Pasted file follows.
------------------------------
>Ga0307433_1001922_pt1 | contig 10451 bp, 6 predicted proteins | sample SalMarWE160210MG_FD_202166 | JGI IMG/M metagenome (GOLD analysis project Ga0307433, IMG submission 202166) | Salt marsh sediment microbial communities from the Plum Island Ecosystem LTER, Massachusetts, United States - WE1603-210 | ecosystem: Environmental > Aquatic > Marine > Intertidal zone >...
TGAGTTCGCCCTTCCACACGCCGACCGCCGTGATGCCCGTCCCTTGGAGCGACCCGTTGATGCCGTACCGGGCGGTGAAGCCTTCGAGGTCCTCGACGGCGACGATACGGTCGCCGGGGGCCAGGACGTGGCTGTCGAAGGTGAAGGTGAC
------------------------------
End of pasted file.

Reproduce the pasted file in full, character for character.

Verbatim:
>Ga0307433_1001922_pt1 | contig 10451 bp, 6 predicted proteins | sample SalMarWE160210MG_FD_202166 | JGI IMG/M metagenome (GOLD analysis project Ga0307433, IMG submission 202166) | Salt marsh sediment microbial communities from the Plum Island Ecosystem LTER, Massachusetts, United States - WE1603-210 | ecosystem: Environmental > Aquatic > Marine > Intertidal zone >...
TGAGTTCGCCCTTCCACACGCCGACCGCCGTGATGCCCGTCCCTTGGAGCGACCCGTTGATGCCGTACCGGGCGGTGAAGCCTTCGAGGTCCTCGACGGCGACGATACGGTCGCCGGGGGCCAGGACGTGGCTGTCGAAGGTGAAGGTGAC